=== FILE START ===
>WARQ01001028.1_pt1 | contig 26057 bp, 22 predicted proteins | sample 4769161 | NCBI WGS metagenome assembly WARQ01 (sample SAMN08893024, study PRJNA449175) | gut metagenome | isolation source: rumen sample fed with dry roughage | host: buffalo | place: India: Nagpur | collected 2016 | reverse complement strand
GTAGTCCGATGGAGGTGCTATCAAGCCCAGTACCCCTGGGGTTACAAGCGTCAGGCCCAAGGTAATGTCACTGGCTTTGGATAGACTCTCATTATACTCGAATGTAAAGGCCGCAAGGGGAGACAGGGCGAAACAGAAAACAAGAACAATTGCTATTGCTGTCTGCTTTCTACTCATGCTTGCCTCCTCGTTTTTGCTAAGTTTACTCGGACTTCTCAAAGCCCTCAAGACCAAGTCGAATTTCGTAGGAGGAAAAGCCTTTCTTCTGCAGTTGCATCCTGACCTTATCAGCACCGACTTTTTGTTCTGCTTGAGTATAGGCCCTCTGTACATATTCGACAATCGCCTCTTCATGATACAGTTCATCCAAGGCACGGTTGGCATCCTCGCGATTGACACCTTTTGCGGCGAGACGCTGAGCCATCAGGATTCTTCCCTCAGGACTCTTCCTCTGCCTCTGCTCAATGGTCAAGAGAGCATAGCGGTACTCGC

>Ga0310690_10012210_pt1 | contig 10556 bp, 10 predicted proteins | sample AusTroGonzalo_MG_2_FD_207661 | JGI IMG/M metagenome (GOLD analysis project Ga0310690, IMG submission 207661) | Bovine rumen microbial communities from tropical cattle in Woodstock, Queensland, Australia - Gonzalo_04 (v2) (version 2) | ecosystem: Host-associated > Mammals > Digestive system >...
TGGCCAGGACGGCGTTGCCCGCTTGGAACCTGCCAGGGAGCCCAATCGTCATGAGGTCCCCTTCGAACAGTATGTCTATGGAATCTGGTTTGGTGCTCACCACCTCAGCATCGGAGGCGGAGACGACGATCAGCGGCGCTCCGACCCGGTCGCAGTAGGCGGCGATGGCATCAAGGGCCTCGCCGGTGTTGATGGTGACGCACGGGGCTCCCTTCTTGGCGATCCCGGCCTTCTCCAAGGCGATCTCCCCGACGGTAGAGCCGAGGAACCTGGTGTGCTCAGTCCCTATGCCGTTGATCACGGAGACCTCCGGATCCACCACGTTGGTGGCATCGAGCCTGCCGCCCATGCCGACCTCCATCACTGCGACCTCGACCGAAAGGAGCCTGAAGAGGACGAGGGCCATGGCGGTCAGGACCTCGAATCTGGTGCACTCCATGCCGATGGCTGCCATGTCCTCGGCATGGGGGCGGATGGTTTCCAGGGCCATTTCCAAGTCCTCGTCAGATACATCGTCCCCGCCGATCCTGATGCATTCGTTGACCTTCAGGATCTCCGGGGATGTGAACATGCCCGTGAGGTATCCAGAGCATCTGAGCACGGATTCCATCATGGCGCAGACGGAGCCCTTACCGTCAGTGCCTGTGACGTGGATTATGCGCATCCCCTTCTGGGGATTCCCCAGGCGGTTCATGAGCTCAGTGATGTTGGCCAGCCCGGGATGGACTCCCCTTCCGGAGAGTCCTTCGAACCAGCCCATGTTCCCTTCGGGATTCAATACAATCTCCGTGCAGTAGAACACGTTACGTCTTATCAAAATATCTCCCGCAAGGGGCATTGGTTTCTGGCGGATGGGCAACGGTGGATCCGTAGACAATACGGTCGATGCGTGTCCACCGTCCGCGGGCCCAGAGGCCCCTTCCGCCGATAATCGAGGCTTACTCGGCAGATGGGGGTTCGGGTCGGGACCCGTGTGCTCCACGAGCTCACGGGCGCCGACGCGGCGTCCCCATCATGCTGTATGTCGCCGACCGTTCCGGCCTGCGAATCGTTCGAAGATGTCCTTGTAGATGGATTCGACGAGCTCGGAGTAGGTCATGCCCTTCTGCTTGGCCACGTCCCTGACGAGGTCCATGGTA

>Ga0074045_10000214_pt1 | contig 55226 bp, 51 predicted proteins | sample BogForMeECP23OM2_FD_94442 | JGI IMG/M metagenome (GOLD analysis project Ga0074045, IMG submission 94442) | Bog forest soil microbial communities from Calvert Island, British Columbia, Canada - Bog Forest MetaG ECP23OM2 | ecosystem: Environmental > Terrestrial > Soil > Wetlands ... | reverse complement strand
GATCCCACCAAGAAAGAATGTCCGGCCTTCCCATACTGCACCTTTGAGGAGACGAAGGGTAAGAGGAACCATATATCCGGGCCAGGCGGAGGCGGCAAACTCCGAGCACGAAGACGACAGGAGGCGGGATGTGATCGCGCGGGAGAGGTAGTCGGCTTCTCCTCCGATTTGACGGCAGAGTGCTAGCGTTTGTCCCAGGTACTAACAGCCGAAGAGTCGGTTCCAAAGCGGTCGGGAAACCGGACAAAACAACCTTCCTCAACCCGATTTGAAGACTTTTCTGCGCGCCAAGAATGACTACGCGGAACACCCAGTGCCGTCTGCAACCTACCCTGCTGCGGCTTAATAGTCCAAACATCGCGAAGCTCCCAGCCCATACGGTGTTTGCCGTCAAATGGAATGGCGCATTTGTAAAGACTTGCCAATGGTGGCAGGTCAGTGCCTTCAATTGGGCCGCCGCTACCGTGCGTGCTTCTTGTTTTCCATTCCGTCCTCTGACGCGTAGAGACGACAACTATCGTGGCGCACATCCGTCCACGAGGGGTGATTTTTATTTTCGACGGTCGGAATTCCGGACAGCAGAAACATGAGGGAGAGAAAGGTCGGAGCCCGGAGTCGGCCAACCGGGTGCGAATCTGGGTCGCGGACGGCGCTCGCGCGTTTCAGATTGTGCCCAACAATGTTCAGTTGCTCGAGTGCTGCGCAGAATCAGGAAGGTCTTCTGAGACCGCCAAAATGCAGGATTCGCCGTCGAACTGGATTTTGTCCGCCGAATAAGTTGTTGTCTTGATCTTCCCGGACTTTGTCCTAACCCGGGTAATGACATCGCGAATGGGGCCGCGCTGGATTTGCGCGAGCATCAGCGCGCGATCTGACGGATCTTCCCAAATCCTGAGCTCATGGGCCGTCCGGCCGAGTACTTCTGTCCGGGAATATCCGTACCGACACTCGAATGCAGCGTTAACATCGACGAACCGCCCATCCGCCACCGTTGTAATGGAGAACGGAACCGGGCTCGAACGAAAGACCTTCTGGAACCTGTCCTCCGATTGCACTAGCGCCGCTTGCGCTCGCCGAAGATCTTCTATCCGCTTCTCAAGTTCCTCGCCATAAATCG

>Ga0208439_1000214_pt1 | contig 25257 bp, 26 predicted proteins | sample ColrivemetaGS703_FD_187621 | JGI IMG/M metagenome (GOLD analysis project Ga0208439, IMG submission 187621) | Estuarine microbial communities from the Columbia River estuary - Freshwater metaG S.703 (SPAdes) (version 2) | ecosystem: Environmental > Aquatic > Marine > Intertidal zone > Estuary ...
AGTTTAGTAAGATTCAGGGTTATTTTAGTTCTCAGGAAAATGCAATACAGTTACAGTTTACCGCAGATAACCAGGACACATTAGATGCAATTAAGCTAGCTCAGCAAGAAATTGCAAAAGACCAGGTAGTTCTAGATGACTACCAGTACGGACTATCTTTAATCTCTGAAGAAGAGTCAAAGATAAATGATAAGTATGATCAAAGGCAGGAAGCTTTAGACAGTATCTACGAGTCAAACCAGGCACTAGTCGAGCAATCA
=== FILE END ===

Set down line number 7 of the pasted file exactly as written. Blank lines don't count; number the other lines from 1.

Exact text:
>Ga0208439_1000214_pt1 | contig 25257 bp, 26 predicted proteins | sample ColrivemetaGS703_FD_187621 | JGI IMG/M metagenome (GOLD analysis project Ga0208439, IMG submission 187621) | Estuarine microbial communities from the Columbia River estuary - Freshwater metaG S.703 (SPAdes) (version 2) | ecosystem: Environmental > Aquatic > Marine > Intertidal zone > Estuary ...